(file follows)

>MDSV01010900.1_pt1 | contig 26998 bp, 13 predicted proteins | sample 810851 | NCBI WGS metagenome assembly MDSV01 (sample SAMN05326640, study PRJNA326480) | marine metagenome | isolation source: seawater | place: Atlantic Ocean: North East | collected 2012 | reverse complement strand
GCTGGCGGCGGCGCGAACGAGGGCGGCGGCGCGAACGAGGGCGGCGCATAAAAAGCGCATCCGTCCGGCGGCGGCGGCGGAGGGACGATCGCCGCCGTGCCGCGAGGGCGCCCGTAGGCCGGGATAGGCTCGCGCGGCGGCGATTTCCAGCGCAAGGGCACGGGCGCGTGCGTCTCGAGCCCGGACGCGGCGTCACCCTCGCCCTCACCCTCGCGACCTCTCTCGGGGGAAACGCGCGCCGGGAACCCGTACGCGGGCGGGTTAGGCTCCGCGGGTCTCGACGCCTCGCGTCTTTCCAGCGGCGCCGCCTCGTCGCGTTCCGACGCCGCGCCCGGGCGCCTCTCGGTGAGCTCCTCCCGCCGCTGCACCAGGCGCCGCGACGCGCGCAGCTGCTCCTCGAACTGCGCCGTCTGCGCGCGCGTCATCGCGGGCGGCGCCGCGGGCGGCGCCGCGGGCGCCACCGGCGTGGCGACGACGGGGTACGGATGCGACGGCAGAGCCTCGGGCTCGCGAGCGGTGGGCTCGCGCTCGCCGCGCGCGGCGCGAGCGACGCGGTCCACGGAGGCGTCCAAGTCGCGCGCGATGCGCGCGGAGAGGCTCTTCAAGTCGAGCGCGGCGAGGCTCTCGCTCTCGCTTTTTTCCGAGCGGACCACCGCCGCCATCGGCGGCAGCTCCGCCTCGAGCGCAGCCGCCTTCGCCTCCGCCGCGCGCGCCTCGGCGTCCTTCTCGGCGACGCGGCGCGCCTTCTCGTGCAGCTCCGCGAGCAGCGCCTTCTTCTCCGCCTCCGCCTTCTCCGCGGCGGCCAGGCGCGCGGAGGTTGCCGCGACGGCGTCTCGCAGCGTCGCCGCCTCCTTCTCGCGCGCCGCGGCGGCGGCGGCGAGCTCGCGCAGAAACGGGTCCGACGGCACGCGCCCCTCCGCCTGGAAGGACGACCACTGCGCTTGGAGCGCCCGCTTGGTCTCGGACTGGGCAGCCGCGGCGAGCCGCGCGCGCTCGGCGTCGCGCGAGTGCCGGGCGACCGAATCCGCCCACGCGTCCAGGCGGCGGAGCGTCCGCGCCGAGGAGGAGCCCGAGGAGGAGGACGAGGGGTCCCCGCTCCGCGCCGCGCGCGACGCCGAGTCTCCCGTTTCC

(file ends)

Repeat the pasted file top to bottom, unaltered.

>MDSV01010900.1_pt1 | contig 26998 bp, 13 predicted proteins | sample 810851 | NCBI WGS metagenome assembly MDSV01 (sample SAMN05326640, study PRJNA326480) | marine metagenome | isolation source: seawater | place: Atlantic Ocean: North East | collected 2012 | reverse complement strand
GCTGGCGGCGGCGCGAACGAGGGCGGCGGCGCGAACGAGGGCGGCGCATAAAAAGCGCATCCGTCCGGCGGCGGCGGCGGAGGGACGATCGCCGCCGTGCCGCGAGGGCGCCCGTAGGCCGGGATAGGCTCGCGCGGCGGCGATTTCCAGCGCAAGGGCACGGGCGCGTGCGTCTCGAGCCCGGACGCGGCGTCACCCTCGCCCTCACCCTCGCGACCTCTCTCGGGGGAAACGCGCGCCGGGAACCCGTACGCGGGCGGGTTAGGCTCCGCGGGTCTCGACGCCTCGCGTCTTTCCAGCGGCGCCGCCTCGTCGCGTTCCGACGCCGCGCCCGGGCGCCTCTCGGTGAGCTCCTCCCGCCGCTGCACCAGGCGCCGCGACGCGCGCAGCTGCTCCTCGAACTGCGCCGTCTGCGCGCGCGTCATCGCGGGCGGCGCCGCGGGCGGCGCCGCGGGCGCCACCGGCGTGGCGACGACGGGGTACGGATGCGACGGCAGAGCCTCGGGCTCGCGAGCGGTGGGCTCGCGCTCGCCGCGCGCGGCGCGAGCGACGCGGTCCACGGAGGCGTCCAAGTCGCGCGCGATGCGCGCGGAGAGGCTCTTCAAGTCGAGCGCGGCGAGGCTCTCGCTCTCGCTTTTTTCCGAGCGGACCACCGCCGCCATCGGCGGCAGCTCCGCCTCGAGCGCAGCCGCCTTCGCCTCCGCCGCGCGCGCCTCGGCGTCCTTCTCGGCGACGCGGCGCGCCTTCTCGTGCAGCTCCGCGAGCAGCGCCTTCTTCTCCGCCTCCGCCTTCTCCGCGGCGGCCAGGCGCGCGGAGGTTGCCGCGACGGCGTCTCGCAGCGTCGCCGCCTCCTTCTCGCGCGCCGCGGCGGCGGCGGCGAGCTCGCGCAGAAACGGGTCCGACGGCACGCGCCCCTCCGCCTGGAAGGACGACCACTGCGCTTGGAGCGCCCGCTTGGTCTCGGACTGGGCAGCCGCGGCGAGCCGCGCGCGCTCGGCGTCGCGCGAGTGCCGGGCGACCGAATCCGCCCACGCGTCCAGGCGGCGGAGCGTCCGCGCCGAGGAGGAGCCCGAGGAGGAGGACGAGGGGTCCCCGCTCCGCGCCGCGCGCGACGCCGAGTCTCCCGTTTCC